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The etiology and prevalence of urinary tract infection and asymptomatic bacteriuria in pregnant women in Iran: a systematic review and Meta-analysis

Abstract

Background

Urinary tract infection (UTI) is a common clinical problem in pregnant women. Bacteriuria in pregnancy without antibiotic treatment could result in complications. This study aims to investigate the etiology and prevalence of UTI and asymptomatic bacteriuria (ASB) in pregnant women in Iran.

Method

This meta-analysis follows the Preferred Reporting Items for Systematic Reviews and Meta-Analyses (PRISMA) guidelines. To avoid bias, all steps of the study were carried out independently by two researchers. We conducted a comprehensive search on all the related literature in national databases, including IranDoc, SID, Barakat Knowledge Network System, RICST, Magiran, Iranian National Library and international databases, including Scopus, Embase, Science Direct, PubMed/ Medline, Cochrane Library, Web of Sciences, EBSCO, as well as Google Scholar search engine until June 2018. After considering the inclusion/exclusion criteria and qualitative evaluation, studies were analyzed based on random effects model using Comprehensive Meta-Analysis Software Version 2.

Results

In 31 studies with a sample size of 20,309, the prevalence of ASB in pregnant Iranian women was estimated to be 8.7% (95%CI: 7.2–10.4). The lowest and highest prevalence of ASB were observed in the third trimester (6.1% [95%CI: 2.1–16.4]) and first trimester (11.7% [95%CI: 7.9–16.9]), respectively. Subgroup analysis of the prevalence of ASB based on geographical region (P = 0.002) and province (P <  0.001) was significant but for the quality of studies (P = 0.51) was not significant. In 17 studies including 48,731 pregnant women, the prevalence of UTI was estimated to be 9.8% (95%CI: 7.6–12.5). The test for subgroup differences of prevalence of UTI for province (P <  0.001) was significant but for geographical region (P = 061) and quality of studies (P = 0.11) was not significant. Meta-regression model for the prevalence of UTI and ASB in pregnant women in Iran based on year of the studies was significant (P <  0.001). The most common microorganism involved in the etiology of UTI (61.6% [95%CI: 51.6–70.7]) and ASB (63.22% [95%CI: 51.2–73.8]) was E. coli.

Conclusion

UTI and ASB are prevalent in pregnant women in Iran. Therefore, UTI screening is essential in pregnant women. The most common microorganism involved in the etiology of UTI and ASB in pregnant women in Iran is E.coli.

Background

Urinary tract infection (UTI) is a common clinical problem that constitutes about 1–6% of medical referrals and includes urinary tract, bladder and kidney infections [1]. UTI may be symptomatic or asymptomatic, while asymptomatic bacteriuria (ASB) is of particular importance due to lack of any symptom [2, 3]. UTI and its related complications cause about 150 million deaths per year around the world [4].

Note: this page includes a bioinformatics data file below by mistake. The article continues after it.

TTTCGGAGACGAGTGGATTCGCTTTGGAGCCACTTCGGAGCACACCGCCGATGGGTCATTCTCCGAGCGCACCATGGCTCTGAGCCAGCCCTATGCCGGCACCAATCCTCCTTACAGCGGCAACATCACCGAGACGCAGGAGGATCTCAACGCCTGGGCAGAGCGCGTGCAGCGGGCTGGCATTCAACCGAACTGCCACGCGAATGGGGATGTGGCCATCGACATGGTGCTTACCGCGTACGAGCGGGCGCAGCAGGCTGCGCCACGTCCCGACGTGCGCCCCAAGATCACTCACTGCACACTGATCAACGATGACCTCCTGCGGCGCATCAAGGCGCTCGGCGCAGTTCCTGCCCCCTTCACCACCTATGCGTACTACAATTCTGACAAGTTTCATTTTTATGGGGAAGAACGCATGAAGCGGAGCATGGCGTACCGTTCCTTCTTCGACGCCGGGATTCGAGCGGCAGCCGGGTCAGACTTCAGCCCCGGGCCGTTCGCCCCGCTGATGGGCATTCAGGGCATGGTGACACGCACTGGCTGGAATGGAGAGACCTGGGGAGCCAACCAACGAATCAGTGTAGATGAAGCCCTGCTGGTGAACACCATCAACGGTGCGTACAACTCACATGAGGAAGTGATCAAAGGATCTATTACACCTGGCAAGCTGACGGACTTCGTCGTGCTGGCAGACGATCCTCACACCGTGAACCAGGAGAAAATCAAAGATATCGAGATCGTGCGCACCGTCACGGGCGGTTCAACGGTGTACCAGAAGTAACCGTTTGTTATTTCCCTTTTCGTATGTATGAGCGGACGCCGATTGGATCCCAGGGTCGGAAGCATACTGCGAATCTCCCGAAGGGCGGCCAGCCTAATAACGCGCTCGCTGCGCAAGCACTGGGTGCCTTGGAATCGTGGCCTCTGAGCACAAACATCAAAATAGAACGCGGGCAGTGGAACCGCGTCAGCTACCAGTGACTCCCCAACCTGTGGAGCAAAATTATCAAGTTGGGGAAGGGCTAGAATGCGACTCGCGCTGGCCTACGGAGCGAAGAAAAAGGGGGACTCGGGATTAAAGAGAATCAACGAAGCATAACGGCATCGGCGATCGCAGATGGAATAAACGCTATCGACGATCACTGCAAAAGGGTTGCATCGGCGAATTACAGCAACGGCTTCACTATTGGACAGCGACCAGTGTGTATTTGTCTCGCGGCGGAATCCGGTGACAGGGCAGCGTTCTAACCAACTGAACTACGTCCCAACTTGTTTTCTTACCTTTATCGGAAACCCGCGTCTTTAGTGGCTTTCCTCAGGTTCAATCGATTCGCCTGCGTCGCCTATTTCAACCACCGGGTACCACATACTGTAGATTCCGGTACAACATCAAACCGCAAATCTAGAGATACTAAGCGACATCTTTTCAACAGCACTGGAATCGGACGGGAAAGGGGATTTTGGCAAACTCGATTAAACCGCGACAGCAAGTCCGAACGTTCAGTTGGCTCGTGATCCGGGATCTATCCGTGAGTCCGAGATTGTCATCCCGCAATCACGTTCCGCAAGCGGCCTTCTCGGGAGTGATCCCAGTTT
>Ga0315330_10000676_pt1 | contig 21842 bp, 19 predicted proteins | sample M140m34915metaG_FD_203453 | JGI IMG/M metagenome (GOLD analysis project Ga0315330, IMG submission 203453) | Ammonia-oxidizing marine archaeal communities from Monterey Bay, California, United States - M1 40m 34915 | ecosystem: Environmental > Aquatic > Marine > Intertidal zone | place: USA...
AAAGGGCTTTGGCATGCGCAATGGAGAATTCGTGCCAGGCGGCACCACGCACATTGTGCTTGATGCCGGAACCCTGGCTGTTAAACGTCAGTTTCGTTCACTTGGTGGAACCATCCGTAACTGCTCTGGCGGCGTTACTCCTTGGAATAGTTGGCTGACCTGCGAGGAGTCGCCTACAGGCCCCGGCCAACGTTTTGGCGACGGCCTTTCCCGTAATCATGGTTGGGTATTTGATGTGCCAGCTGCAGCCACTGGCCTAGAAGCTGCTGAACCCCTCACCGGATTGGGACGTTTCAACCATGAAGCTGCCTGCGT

In pregnant women, physiological and anatomical changes in the urinary tract, as well as immune system changes during pregnancy increase the prevalence of ASB and in some cases lead to the symptomatic infection, resulting in serious risks for both mother and fetus. Increasing age, parity, diabetes, sickle cell anemia, history of UTI, urinary tract disorders and immune deficiency may increase the risk of UTI in pregnant women [5,6,7].

Bacteriuria in pregnancy without antibiotic treatment could result in complications such as preterm labor, pre-eclampsia, hypertension, pyelonephritis, anemia, amnionitis, low birth weight, neonatal deaths (stillbirths), bacteremia and toxic septicemia [8,9,10]. Treatment of bacteriuria in pregnancy reduces the risk of complications. Therefore, screening for early diagnosis and treatment of bacteriuria in women during pregnancy is necessary to prevent its complications [11].

The overall prevalence of bacteriuria in pregnant Iranian women was reported to be 2–41% [11,12,13,14,15,16,17,18,19,20,21,22,23,24,25,26,27,28,29,30,31,32,33,34,35,36,37,38,39,40,41,42,43,44,45,46,47,48,49,50,51,52,53,54]. Therefore, there is inconsistency in the results of studies. Thus, determining the prevalence of ABS, UTI and the most common pathogenic microorganisms involved in its creation is a valuable diagnostic capability in different countries.

Because of the inconsistency in different reports, reviewing various studies cannot be sufficient to achieve this goal. In systematic reviews, examining all related documents and combining them through meta-analysis provides a more complete picture of the dimensions of a problem [5557].